CT Scan – Helped Save Life Of Rhino After Poachers

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“Just found this video & wanted to add it as part of the previous one!  Wildlife veterinary expert, Doctor William Fowlds, from the Kariega Game Reserve contacted Witmer Lab at Ohio University, for help in treating Themba & Thindi. They were able to do a CT of a rhino head, which gave Dr Fowlds the knowledge & understanding of the complex underlying bone, nasal tissue & nerves which he needed to treat the rhino. Unfortunately Themba passed away from a leg injury related to the night of the poaching in March. But with the knowledge from the CT scan, Dr Fowlds managed to save the life of Thindi who continues to thrive in the expert care of the team at Kariega Game Reserve.” 


Published on 31 May 2012 by 

South Africa is home to more than 80 percent of Africa’s remaining rhinoceroses, most of which live in national parks and reserves.

But even in these protected areas, hundreds of rhinos are killed each year by poachers responding to a skyrocketing demand for rhino horn, which is used in Asian traditional medicine.

Often, poachers sever the horns while the animals are still alive. Poachers attacked three rhinos at the Kariega Game Reserve in March 2012. One rhino died of his injuries shortly after.

The two surviving rhinos suffered serious damage to their sinus cavities where the horns were removed. A veterinarian working with the reserve contacted WitmerLab at Ohio University, where researchers use high-tech imaging and digital modeling to study the morphology of vertebrate heads.

The researchers scanned a 120-kilogram white rhino head from their storage facility and used the images to create a detailed model of the nasal passages of an adult white rhino, which helped the reserve treat the severely injured animals.

This latest Bio Bulletin from the American Museum of Natural History‘s Science Bulletins program is on display in the Hall of Biodiversity until July 6, 2012. 

Science Bulletins is a production of the National Center for Science Literacy, Education, and Technology (NCSLET), part of the Department of Education at the American Museum of Natural History. Find out more about Science Bulletins at http://www.amnh.org/sciencebulletins/.

Related Links

WitmerLab at Ohio University

Kariega Game Reserve: Save the Rhino

South Africa National Parks: Statistics for Poaching

OU professor, students answer call for help from South Africa

IUCN Red List of Threatened SpeciesCeratotherium simum

World Wildlife Foundation: African Rhino Poaching Crisis




Anatomical impact of horn poaching in rhinos based on CT scanning

Comments Off on Anatomical impact of horn poaching in rhinos based on CT scanning

“With the recent tragic deaths of 4 more Rhino being killed, (literally for the same thing our finger nails grow of,)  this video shows just how much the rhino suffer at poachers hands. One might think taking off the horn with an electric saw or similar would not have much effect on the rhino, if done properly & professionally by vets, it doesn’t…but when done by ugly poachers who don’t care about the rhino after they have their treasure etc. it has a huge impact of their survival rate.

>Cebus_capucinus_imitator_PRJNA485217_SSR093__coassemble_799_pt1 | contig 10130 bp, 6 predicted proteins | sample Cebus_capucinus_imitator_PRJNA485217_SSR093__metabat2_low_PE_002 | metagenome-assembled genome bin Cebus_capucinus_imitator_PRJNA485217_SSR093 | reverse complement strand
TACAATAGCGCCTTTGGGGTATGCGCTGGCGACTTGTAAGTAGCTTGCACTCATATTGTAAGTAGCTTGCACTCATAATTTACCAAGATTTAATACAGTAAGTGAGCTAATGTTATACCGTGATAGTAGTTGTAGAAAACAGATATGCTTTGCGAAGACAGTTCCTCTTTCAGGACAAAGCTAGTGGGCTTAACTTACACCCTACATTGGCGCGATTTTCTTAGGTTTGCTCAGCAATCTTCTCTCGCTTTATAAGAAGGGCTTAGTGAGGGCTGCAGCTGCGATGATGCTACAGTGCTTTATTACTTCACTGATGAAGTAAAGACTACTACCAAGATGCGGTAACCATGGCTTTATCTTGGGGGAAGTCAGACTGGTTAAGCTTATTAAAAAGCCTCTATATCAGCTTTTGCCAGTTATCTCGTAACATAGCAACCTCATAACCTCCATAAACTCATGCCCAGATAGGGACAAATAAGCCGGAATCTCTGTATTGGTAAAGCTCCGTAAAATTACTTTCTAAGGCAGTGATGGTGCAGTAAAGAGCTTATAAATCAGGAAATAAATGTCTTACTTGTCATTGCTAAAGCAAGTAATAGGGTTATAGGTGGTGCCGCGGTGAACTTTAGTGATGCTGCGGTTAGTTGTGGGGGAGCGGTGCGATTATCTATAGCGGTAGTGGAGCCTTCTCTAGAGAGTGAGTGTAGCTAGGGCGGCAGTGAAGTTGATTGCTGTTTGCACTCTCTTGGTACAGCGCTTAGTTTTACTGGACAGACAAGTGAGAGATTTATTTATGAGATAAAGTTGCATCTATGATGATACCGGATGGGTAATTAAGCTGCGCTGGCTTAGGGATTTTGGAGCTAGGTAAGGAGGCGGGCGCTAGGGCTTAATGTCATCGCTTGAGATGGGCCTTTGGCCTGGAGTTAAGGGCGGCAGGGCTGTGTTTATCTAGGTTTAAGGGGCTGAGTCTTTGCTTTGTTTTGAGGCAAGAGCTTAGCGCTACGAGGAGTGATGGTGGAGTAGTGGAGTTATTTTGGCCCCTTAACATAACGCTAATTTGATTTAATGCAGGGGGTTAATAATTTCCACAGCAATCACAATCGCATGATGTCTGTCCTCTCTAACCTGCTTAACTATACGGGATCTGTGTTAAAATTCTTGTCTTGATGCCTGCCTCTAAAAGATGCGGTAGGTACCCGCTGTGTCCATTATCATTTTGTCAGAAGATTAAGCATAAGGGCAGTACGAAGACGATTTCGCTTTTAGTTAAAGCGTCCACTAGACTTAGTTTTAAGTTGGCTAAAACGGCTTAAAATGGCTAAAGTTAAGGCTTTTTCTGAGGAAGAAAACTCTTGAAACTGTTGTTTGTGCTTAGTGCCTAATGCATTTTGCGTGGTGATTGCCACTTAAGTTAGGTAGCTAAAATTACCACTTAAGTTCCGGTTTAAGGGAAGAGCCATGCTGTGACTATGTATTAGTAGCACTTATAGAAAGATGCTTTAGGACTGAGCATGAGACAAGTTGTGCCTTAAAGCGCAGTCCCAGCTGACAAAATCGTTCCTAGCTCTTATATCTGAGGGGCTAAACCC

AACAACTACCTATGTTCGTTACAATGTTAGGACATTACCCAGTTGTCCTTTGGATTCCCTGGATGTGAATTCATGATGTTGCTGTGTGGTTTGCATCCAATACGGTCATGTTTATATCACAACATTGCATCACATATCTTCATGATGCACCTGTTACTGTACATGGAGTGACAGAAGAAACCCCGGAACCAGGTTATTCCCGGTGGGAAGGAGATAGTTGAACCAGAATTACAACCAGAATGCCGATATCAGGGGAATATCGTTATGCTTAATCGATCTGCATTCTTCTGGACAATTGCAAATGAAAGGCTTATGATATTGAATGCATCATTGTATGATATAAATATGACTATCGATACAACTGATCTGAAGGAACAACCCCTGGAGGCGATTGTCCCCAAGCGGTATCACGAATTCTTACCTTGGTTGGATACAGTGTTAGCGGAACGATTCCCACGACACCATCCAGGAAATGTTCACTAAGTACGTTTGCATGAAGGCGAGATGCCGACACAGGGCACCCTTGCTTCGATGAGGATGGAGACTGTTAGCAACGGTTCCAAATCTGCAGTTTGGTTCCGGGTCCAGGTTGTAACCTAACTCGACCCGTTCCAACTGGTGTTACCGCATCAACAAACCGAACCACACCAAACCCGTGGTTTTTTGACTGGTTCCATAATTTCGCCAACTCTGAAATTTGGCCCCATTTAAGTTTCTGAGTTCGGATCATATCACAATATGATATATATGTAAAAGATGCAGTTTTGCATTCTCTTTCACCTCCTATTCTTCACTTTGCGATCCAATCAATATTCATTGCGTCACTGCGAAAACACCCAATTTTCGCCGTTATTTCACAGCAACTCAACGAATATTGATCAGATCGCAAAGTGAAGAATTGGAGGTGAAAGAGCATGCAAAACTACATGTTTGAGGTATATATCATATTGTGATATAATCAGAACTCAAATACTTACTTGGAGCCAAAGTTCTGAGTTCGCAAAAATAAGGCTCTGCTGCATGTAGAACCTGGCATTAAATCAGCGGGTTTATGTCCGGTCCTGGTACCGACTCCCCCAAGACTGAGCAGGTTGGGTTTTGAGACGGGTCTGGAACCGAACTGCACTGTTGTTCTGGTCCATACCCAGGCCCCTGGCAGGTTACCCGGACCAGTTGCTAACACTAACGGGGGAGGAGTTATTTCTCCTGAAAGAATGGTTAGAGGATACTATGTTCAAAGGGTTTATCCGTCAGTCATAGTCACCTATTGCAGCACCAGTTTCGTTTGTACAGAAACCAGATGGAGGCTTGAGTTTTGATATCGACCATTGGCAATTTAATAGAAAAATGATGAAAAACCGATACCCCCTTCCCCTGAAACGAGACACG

Remember Themba & Thandi, (links below) the 2 rhino found wandering around with their horns hacked off. Sadly Themba (HOPE) suffered a leg injury on the night he was poached and as a result of infection passed away on the morning of the 26 of March 2012 . six months after their brutal attack, Thandi continues to show incredible fighting strength and miraculous recovery, she was one of a very few, lucky ones.”

Published on 20 Sep 2012 by 

http://bit.ly/V47Kxy. This video presents an animation that seeks to replicate the anatomical impact of rhino-horn poaching, drawing on experience with the rhinos that were poached at the Kariega Game Reserve.

Rhinos are being injured and killed at an alarming rate to satisfy the illegal trade in rhino horn. This video is intended to draw attention to new, freely-available anatomical resources that can help in the treatment and care of rhinoceroses, as well as in the education of the public.

WitmerLab at Ohio University partnered with O’Bleness Hospital in Athens, OH, to generate the most complete CT scan dataset ever collected for an adult rhinoceros head (http://on.fb.me/H4kTks).

We scanned the head completely from front to back with slices only 300 microns (= 0.3 mm = 0.0118 inches) thick. The subject was Kehtla, a male white rhinoceros well known to generations of Phoenix, AZ, residents. In 1963, he was brought as a two-year-old from Natal, South Africa, to the Phoenix Zoo.

He passed away from cancer in 2003 at the age of 42. At that time, his head was air-freighted to WitmerLab for anatomical study. We removed the horns for a study published in 2006 (http://bit.ly/bnlspj) on how rhino horns grow and attach to the skull.

To generate this movie, four different CT scan datasets were assembled by Ryan Ridgely using Avizo (http://on.fb.me/GZMmoi).

The full CT dataset is available from WitmerLab, as are high resolution slice movies comparable to this movie. For news from WitmerLab, visit http://www.ohio.edu/witmerlab or our Facebook page (http://www.facebook.com/witmerlab).

If you want to help the rhinos, go here:http://www.kariega.co.za/about-us/help-save-our-rhino-project.




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